Plan for Success with the APQP Process

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Have you ever visited someone’s home and tried to find a fork in their kitchen and it wasn’t in the drawer you would have expected? Or when you order your favorite dish in a restaurant only to find the chef didn’t use the same ingredients? Inconsistency can be frustrating in everyday life but when it comes to manufacturing automobiles if you don’t follow a consistent process or clearly define the materials in the car you may not be able to sell your vehicle in every market. The Advanced Product Quality Planning Process (APQP) is the process that allows suppliers, designers, manufacturers and customers to communicate during the development process and have clear and detailed specifications about the end product.

What is the APQP process?

The APQP process is an outline of procedures and techniques that is used by many different industries but is especially used in the automotive industry. The process was designed by the Automotive Industry Action Group (AIAG) to provide a high quality process to satisfy the end customer when developing automotive products. The process was developed in the 1980s by a series of industry experts from major automobile companies when the US began to face serious competition from the Japanese auto market in an attempt to gain back a competitive edge in the market.

The APQP development process has five phases starting with the initial project planning where you define the program and develop a schedule. Next you move into the product design and verification phase where the product starts to take form and you test key technology to ensure it will work in the design. When you have a solid design you begin developing the manufacturing process and validating manufacturing in the third phase. The fourth phase is validation of both the product and the manufacturing process and finally you move into the last phase where you launch the product and go into maintenance as the product goes to the customer.

To move through the APQP process AIAG has provided a series of tools that will assist the design engineers, process engineers and quality engineers in completing their development activities.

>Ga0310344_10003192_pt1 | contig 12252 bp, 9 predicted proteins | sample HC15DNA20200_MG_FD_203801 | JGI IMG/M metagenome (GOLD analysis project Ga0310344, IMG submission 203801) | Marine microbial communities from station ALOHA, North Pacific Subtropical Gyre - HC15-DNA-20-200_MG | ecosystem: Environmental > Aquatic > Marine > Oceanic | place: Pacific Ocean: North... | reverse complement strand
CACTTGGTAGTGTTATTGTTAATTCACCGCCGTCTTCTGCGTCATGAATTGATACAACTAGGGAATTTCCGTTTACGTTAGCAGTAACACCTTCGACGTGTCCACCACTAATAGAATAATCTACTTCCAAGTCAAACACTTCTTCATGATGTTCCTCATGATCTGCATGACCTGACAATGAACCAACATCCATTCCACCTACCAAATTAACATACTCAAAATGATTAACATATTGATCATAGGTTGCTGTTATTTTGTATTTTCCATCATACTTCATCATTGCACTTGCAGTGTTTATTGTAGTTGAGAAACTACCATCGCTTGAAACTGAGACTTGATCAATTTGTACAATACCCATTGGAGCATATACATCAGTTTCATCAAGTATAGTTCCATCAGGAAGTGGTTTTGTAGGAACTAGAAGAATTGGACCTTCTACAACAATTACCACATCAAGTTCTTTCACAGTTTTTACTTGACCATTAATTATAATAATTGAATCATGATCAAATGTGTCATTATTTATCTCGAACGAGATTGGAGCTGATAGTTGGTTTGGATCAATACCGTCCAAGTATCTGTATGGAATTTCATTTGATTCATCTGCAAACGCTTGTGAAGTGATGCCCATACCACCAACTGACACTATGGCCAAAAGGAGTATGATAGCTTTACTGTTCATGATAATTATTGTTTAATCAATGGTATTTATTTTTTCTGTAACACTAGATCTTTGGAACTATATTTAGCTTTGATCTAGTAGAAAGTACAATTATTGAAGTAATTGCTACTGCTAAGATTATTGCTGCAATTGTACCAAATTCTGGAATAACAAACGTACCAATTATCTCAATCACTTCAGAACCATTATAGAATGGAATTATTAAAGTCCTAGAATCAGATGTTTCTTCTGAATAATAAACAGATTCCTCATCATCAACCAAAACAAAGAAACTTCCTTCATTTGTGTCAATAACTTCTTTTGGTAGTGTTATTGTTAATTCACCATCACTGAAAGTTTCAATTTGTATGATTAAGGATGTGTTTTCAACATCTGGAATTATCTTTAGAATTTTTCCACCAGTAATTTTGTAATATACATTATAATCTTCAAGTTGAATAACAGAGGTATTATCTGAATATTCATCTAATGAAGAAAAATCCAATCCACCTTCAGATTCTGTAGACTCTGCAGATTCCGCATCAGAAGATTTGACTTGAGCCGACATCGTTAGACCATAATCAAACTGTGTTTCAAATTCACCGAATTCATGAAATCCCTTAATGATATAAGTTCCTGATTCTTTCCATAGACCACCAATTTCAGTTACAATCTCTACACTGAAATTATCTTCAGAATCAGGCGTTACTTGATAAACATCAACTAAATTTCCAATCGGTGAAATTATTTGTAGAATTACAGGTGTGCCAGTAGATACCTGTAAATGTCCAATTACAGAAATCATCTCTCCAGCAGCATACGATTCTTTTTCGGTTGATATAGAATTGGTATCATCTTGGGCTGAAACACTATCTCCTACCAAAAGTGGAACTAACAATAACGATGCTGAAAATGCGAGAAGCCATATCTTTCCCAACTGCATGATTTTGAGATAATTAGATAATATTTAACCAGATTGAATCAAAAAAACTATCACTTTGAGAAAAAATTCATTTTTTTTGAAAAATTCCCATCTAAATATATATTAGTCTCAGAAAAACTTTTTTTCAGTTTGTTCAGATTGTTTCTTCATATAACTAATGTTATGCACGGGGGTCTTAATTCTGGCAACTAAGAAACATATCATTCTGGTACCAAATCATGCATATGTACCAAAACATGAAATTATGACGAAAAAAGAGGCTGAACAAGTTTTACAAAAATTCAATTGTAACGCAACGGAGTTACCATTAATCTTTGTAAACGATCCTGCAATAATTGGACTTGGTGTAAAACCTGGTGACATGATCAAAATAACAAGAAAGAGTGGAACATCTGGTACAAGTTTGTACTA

Failure Mode and Effects Analysis (FMEA)

Advanced Product Quality Planning toolThe first key tool is the Failure Mode and Effects Analysis (FMEA). The FMEA is used by both design and production engineers (DFMEA and PFMEA) to look at potential issues with a design or process determine the severity of the issue, the frequency it can occur and whether or not the issue can be detected and applying scores to each one. When the FMEA analysis is completed the high scoring issues are then reviewed and either corrected or steps are made to mitigate those risks.

Statistical Process Control (SPC)

The Statistical Process Control (SPC) provides the statistical tools to track, manage and control a process to ensure that all products meet all requirements. The SPC portion of the APQP process provides guidelines for design experiments, statistical assessments, and a multitude of other tools that will assist with the development process. SPC is used throughout the automotive industry and  is a great tool to use when directly measuring every part is not feasible.

Measurement System Analysis (MSA)

The measurement system analysis portion of the APQP manuals has a specific function and that is to make sure that the measurement methods and devices we use to develop, test and produce our products are repeatable and reliable. MSA uses standard Six Sigma analysis and tools like gage repeatability and reliability tests to reduce variation in the measurement processes. After all, what good is a measurement gauge if it does not work properly?

Production Part Approval Process (PPAP)

The Production Part Approval Process or PPAP occurs at the end of the validation process and will include all the specifications, test results, validation certifications and lab certifications for the final product. This process occurs at each component level meaning that a PPAP will be done for components as small as the bolts used to assemble a vehicle. Included in the PPAP is the IMDS or International Material Data System which will call out all of the materials by weight that are used in the full assembly. The PPAP process is a detailed check on everything before it goes into serial production, ensuring that each supplier has their process perfected before mass production.

Why use the APQP process?

The APQP process provides consistency across the automotive industry and allows all tier suppliers to speak the same language during the development process. Without a common language our designs would not be as efficient and we would be bogged down with numerous meetings trying to explain our work and what is needed. The APQP process gives us the common tools and procedures we need to fully develop and launch a product with the automotive industry and meet all government requirements.

When you work as an Automotive Engineer in today’s industry you will become very familiar with the APQP process and the tools it uses. Even if your company does not follow the process your supplier or customer most likely will use it and it will make your job much easier to use the standard tools right from the start. So, strive for efficient design and develop and use the APQP process!

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